We did a piece over at AirInsight noting that the legacy of the Boeing 787 is already taking shape–contributing to the development of the 737, 747-8 and likely the 777. Hop over and take a read.
Update, 930am: The Daily Express of L0ndon (of all places) reported yesterday BCA got the approval Friday for the 737RE and that the announcement is to come today. Thanks to Heidi Wood of Morgan Stanley for this one.
Approval for Authority to Offer the 737 re-engine is expected to come from the Boeing Board of Directors today, according to sources.
Last Friday we published our story reporting this in Commercial Aviation Online in London and, per our arrangement with CAO, the following day on this site.
Bloomberg News published this story later on Friday also confirming ATO was expected.
Official launch of the airplane isn’t expected until fall, likely after the October Board meeting, predicts Credit Suisse.
Full design definition of the 737RE isn’t expected until next month, we are told. While it is widely expected that the CFM LEAP engine will have a 66-inch fan in order to avoid any changes to the landing gear that would complicate the work statement, as of today this isn’t definitively settled. A 68 inch fan is still a possibility, though it’s considered more remote.
Here is a story we did for Commercial Aviation Online:
|Source:||Commercial Aviation Online|
Delta Air Lines’ order for 100 Boeing 737-900ERs is a major boost to this model, but does nothing to add to the 737 re-engine programme.
The airline’s original request for proposals, issued early this year, came well before Boeing decided to go forward with the 737 re-engine and accordingly, the airplane was not included in any proposal from Boeing to Delta or in any analysis after American Airlines placed the launch order in July.
While there had been some expectation among Wall Street analysts that Delta would at the least have conversion rights in the contract to allow some deliveries in the 2017-2018 period of the 737 re-engine, CAO has confirmed with two sources that there is no provision. Delta would be taking too few airplanes in this period to be allocated valuable launch customer/launch operator delivery slots, according to one person familiar with the situation. Although American provisionally ordered 100 737REs, it does not want to be the launch operator and has slated first deliveries in 2018.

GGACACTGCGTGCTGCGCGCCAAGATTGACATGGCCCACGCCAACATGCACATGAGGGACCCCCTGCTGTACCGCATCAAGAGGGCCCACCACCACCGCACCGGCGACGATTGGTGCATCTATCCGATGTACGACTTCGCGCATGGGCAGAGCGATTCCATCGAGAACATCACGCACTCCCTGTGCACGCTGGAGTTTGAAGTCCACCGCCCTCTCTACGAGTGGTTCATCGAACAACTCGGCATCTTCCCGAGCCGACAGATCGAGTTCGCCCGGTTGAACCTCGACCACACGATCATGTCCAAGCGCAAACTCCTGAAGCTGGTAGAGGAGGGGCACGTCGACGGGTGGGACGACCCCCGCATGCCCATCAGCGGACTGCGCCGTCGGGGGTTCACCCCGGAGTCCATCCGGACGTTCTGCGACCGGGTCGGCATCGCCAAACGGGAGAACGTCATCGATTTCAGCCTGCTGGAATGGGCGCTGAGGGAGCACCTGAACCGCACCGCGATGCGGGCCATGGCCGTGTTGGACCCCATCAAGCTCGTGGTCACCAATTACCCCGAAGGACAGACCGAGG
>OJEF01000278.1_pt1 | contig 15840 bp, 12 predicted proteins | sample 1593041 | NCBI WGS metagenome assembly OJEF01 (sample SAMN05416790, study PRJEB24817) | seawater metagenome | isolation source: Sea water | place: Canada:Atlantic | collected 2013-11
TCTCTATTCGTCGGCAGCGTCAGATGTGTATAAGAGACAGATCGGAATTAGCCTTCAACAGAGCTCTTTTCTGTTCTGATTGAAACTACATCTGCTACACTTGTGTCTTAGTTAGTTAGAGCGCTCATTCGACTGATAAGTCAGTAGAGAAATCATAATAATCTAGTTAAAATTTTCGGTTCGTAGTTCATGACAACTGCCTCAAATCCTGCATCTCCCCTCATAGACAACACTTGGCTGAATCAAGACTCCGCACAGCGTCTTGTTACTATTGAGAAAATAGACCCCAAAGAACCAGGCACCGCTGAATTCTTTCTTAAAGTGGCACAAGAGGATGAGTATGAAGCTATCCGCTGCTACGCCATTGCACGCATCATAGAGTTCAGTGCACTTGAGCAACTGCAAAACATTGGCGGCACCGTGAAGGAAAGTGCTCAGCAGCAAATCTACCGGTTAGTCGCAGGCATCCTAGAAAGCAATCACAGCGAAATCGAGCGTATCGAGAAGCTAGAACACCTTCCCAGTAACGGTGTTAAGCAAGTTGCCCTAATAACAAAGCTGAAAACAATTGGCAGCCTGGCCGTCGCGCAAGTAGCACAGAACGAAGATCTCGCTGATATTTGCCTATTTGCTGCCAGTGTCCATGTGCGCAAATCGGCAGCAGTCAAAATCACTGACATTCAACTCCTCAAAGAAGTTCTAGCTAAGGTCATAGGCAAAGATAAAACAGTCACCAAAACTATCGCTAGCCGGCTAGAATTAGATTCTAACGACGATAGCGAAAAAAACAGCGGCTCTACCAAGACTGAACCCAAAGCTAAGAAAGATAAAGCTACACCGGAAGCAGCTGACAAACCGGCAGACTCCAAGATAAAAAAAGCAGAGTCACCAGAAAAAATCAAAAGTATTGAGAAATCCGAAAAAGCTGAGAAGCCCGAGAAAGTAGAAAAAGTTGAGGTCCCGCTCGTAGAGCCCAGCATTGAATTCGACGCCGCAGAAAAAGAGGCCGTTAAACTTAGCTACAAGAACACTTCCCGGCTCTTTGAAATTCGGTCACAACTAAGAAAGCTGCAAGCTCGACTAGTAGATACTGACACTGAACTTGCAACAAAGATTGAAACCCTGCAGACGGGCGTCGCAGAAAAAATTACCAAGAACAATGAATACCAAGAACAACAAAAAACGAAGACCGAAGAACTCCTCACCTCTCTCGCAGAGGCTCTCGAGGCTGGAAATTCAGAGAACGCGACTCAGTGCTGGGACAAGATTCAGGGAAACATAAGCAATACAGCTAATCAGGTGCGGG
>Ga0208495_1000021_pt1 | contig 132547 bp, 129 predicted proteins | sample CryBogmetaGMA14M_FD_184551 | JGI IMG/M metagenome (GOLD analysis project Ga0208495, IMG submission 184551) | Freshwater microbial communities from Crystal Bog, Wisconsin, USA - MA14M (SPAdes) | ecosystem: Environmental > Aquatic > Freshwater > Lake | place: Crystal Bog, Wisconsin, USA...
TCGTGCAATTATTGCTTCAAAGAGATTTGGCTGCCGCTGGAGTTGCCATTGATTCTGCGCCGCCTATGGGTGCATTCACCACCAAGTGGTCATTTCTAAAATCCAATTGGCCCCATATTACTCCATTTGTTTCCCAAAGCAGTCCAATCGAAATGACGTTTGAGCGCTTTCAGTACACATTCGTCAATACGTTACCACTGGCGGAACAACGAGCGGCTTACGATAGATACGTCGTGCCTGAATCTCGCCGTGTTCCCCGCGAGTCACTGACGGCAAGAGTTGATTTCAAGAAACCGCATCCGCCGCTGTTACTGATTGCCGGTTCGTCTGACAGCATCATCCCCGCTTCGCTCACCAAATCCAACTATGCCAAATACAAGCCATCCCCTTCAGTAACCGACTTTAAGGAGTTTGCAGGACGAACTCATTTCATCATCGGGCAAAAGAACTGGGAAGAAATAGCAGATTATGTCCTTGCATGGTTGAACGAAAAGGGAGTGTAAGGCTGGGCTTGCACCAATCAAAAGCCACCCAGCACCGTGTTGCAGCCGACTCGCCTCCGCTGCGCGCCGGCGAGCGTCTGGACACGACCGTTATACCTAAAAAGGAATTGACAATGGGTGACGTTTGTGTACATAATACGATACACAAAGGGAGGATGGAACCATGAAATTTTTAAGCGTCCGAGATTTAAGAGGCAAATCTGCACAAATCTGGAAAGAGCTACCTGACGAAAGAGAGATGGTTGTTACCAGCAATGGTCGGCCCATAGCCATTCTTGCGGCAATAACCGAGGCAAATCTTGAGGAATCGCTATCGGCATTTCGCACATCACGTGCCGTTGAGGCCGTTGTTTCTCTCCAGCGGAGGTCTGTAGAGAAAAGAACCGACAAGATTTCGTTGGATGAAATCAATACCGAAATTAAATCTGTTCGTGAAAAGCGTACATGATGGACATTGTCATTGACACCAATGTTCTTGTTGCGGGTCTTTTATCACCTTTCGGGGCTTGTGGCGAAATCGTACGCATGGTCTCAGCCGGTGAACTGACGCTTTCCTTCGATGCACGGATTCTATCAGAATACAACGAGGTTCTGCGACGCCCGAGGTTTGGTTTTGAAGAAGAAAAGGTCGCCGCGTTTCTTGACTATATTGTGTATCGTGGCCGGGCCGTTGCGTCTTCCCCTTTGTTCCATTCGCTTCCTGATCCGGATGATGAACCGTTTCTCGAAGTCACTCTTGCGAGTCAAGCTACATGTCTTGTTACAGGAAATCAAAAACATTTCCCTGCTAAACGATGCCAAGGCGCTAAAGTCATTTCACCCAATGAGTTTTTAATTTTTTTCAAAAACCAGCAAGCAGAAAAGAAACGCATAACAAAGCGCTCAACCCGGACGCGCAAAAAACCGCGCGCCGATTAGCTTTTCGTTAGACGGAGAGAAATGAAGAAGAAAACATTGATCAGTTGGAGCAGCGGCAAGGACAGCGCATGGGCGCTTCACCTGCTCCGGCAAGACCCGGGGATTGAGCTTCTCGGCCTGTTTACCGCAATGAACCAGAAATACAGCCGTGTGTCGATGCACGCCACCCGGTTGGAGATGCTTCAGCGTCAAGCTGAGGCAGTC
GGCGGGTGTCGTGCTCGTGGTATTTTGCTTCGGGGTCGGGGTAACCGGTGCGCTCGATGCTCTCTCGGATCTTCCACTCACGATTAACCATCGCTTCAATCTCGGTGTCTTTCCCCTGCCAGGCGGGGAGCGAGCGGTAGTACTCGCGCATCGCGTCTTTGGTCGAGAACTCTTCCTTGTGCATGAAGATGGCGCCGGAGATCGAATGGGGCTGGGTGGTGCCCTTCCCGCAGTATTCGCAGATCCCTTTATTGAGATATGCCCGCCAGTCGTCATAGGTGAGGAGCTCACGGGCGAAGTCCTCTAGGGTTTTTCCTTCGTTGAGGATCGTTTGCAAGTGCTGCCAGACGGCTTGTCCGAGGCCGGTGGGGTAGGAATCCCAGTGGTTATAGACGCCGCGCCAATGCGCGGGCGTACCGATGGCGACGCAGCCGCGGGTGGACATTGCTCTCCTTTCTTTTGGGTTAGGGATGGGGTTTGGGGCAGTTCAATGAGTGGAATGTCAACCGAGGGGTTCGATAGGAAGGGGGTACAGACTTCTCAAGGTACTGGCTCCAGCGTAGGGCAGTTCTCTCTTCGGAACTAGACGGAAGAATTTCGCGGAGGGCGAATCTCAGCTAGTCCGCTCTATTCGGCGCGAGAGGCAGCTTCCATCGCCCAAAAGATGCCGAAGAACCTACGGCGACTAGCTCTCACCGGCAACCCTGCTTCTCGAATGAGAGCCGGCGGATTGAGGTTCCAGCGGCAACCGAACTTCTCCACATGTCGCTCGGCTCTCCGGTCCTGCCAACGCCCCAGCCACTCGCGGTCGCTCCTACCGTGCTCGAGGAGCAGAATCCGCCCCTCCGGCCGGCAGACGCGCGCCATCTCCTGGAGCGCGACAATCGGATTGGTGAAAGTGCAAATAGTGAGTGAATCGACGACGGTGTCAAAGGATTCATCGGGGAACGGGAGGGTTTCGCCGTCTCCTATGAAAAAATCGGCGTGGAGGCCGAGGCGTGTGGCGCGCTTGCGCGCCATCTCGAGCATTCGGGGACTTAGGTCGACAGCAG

AirInsight, in a burst of prolific writing, posted three pieces of note today:
- An analysis of the cost of operating and maintaining Boeing 757s and why there is a move to replace this versatile aircraft;
- Thoughts on the departure of Gary Scott as CEO of Bombardier’s aircraft division and leader of the CSeries effort, with additional thoughts about the decision by Delta Air Lines not to order the CSeries or the Embraer E-195 at this time; and
- A think piece on the pricing competition between Pratt & Whitney and CFM for the new GTF and LEAP engines.
Boeing completed expansion of a facility at its Renton (WA) 737 plant where it makes wings, where productions rates will climb from 31.5/mo to 35/mo this year and 42/mo in the near future. The company is studying taking rates to as high as 60/mo, as well as where it will assemble the 737RE.
In an internal daily news distribution, Boeing wrote:
The new line is located in Final Assembly just north of the old location, where employees install hydraulics and electrical systems into wings that are built in a different building. Mechanics have about three months to become accustomed to the new line before rates go up.
“It’s the best possible scenario for rate break,” said Ron Karnes, general manager of Seal, Test and Paint and Systems Installation. “Early implementation, a new area and all that time to practice — it’s a very good plan.”
Key to the line’s success are the inputs made by mechanics during six Accelerated Improvement Workshops held over the last year. Workshop participants included people from all parts of the wings value stream and across the shifts.